Sarouk rugs are made in a rather narrow range of
styles and qualities. Rarely do you see poor quality rugs
they are also rarely any better that good quality. It is unheard of to
rugs in the same grades as the best Isfahan
Rugs or Kerman rugs and
carpets. I can not remember a workshop grade Sarouk and there
is no sign of the fine cartoon designers that we see in other cities.
The Sarouk from the 1900 at least seems to have been designed by
With the loss of the European market in W.W.I the market
shifted to a rug called The American Sarouk . As Cecil Edwards
told us in The
Persian Carpet The American Sarouk had certain distinctive
characteristics that made it popular: P. R. J. Ford
suggests that the American Sarouk was originally produced by Mr. S. Tyriakian the
Arak representative of K.
S. Taushandjian of New York in the early 1920s1.
11 millimeter pile (.44 inches) deep pile. This was
long enough to stand up to a double alkali bleaching after which it was
Knot density from 9 by 10 to 10 by 12 knots to the
Mill spun cotton warps and the second thinner weft is
mill spun the straight weft was hand spun.
Rose field with floral sprays framed by a blue
The first European to set up a carpet business in the
Sarouk area was very likely Hotz and Son. In a reference to Hotz and
Ziegler Reinhard Hubel attributes the pastel shades to Ziegler which
suggests that Hotz was using natural dyes.
A.P.H. Hotz (1855-1930)
At the age of 19 Albertus Hotz went to Persia to engage
in commercial activities like oil prospecting, coal mining, banking and
the carpet weaving industry. In 1884 he moved the seat of his company
to London. In 1895 his business failed, but he remained in London until
1902. After a four-year stay in the Netherlands Hotz accepted the post
of consul of the Netherlands in Beirut, which he held intermittently
until his retirement in 1921. He died in Switzerland in 1930.
Hotz was an avid collector of books and maps. In 1925 he
donated part of his collection, mainly maps and atlases, to the Royal
Geographical Society, of which he was a fellow. After his death his
widow Lucy Woods donated his collection of 15,000 books together with a
great number of papers, pamphlets and photographs to Leiden University
Library. Well represented in the book collection are Middle Eastern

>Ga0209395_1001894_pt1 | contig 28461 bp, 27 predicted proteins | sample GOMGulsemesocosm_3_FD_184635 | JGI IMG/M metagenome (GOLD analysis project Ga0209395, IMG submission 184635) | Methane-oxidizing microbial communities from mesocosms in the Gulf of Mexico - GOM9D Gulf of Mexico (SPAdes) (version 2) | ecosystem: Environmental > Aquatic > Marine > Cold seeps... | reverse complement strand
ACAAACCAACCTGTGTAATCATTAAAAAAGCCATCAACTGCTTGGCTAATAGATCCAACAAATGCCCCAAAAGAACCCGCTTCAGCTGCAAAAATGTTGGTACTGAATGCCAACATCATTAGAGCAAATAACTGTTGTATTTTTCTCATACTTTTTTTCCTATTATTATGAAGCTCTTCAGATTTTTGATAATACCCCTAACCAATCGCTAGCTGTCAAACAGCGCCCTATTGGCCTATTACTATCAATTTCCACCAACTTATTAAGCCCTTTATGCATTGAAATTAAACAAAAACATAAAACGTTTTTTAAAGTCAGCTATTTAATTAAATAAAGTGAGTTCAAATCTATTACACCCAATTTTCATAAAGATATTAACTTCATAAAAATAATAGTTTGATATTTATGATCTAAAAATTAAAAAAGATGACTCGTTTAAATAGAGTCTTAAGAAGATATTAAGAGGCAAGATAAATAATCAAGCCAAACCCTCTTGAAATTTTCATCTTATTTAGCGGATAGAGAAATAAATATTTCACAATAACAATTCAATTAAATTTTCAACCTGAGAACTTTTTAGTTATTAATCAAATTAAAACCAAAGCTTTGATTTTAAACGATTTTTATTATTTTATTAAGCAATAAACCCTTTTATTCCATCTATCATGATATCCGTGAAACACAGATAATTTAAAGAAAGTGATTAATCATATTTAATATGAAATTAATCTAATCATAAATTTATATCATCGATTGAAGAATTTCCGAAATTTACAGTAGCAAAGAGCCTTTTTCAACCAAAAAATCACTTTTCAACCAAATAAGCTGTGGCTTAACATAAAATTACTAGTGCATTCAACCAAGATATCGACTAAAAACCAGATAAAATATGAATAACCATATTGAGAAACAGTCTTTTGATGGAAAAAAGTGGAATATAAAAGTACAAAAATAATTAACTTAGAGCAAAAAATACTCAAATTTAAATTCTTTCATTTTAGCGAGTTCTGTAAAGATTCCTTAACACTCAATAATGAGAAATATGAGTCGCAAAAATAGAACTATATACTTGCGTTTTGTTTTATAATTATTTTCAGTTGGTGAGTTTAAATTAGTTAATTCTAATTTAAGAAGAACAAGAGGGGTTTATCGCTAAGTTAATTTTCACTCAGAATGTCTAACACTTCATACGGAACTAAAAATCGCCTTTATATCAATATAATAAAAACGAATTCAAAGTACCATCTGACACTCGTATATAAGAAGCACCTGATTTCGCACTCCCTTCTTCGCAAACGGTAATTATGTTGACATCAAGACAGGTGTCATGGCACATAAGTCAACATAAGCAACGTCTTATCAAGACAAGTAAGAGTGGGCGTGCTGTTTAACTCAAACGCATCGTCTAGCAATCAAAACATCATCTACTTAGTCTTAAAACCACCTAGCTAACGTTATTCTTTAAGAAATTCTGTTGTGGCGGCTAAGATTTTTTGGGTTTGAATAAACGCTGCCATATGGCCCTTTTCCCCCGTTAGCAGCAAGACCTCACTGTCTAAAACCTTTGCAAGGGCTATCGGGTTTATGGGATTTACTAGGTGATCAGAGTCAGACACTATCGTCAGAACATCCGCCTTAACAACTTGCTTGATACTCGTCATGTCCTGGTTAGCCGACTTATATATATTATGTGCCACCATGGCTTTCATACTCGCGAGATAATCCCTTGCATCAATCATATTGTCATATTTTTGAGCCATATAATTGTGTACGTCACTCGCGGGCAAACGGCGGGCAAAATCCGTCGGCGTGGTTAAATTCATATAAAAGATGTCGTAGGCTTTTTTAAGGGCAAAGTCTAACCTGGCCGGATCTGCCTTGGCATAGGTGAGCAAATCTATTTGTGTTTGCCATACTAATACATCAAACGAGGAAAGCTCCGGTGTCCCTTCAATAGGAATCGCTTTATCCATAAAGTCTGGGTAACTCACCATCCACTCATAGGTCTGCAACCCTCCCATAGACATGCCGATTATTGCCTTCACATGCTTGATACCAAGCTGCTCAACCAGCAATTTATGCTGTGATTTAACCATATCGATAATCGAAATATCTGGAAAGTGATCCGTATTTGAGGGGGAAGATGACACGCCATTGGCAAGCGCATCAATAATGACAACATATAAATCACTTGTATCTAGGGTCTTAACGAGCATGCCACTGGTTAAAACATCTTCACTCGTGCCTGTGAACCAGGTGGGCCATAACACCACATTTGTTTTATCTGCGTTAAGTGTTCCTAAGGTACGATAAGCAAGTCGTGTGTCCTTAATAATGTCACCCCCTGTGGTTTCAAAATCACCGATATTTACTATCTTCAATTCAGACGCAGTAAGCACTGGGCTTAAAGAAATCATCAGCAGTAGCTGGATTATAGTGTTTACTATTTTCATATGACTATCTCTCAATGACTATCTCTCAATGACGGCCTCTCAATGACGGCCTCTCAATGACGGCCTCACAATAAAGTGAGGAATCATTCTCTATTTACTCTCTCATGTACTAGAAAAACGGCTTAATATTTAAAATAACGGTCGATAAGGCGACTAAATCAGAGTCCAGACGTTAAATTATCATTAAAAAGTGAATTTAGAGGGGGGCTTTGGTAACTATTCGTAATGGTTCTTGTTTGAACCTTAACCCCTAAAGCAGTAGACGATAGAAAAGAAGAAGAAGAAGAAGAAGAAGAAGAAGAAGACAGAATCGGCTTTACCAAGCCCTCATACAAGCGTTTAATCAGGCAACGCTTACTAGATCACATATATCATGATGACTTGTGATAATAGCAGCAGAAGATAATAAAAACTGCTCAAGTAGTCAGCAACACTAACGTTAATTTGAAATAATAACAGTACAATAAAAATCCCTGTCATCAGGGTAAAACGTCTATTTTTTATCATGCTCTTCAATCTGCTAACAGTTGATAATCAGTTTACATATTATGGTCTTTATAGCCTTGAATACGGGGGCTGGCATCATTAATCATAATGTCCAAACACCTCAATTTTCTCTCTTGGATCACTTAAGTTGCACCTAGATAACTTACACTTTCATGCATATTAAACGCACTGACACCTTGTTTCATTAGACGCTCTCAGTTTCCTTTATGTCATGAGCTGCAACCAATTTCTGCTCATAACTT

travelogues and diaries. A printed catalogue of the books appeared in
1935-1936: Catalogus A. Hotz, 2 vols., Leiden
(Bibliotheca Academiae Lugduno-Batavae, Catalogus,
vols. 27, 34). The Hotz
Collection / Oosterse collecties
Late Twentieth Century Sarouk
Sarouk rugs are still thick but they are no longer
painted. In the second half of the twentieth cream field Sarouks are
becoming more popular.
Prior to the introduction of the American Sarouk
these carpets represented the best of the Sarouk production. They were
attributed to the village of Feraghan but were likely made in a number
Once the American Sarouk took off these began to
disappear. These pieces are highly desirable in today's market and this
one sold for just over 500 dollar per square foot ($74,000)
at Sotheby's New York, when it went up for auction in 1998.
From the collection of the Mosque of the Imam Reza:
This is a Mahal Carpet. Mahal is a grade
of Sarouk that is thinner than an American Sarouk. This is one of the
rugs deaccessioned from the collection of the Mosque of the Imam Reza
when the Mosque sold off pieces of it's collection to raise funds.
Ziegler Rugs of Arak - In 1883, Ziegler and Co., of Manchester,
England, established a Persian carpet manufacture in Sultanabad (now
Arak), Iran, employing designers from major Western department stores,
like B. Altman and Liberty of London, to modify fanciful 16th- and
17th-century Eastern designs for the more restrained Western taste.
Using highly developed dying techniques (which Ziegler futilely
attempted to copyright) and the best artisans from the region, Ziegler
created rugs with bold, allover patterns and with softer palettes than
their vibrant Persian counterparts. Ziegler rugs developed an almost
immediate following, especially among newly monied Western
industrialists; early collectors included the Guinness family, the
owners of the stout-beer manufacture, who laid them in Elveden Hall,
their Suffolk, England, estate. http://www.farsinet.com/arak/
The key to understanding Ziegler Mahal carpet is that Ziegler organized
production on their own looms with their own designs. Ziegler designers
started with the standard Persian designs such as forked tendrils,
palmettes, and rosettes.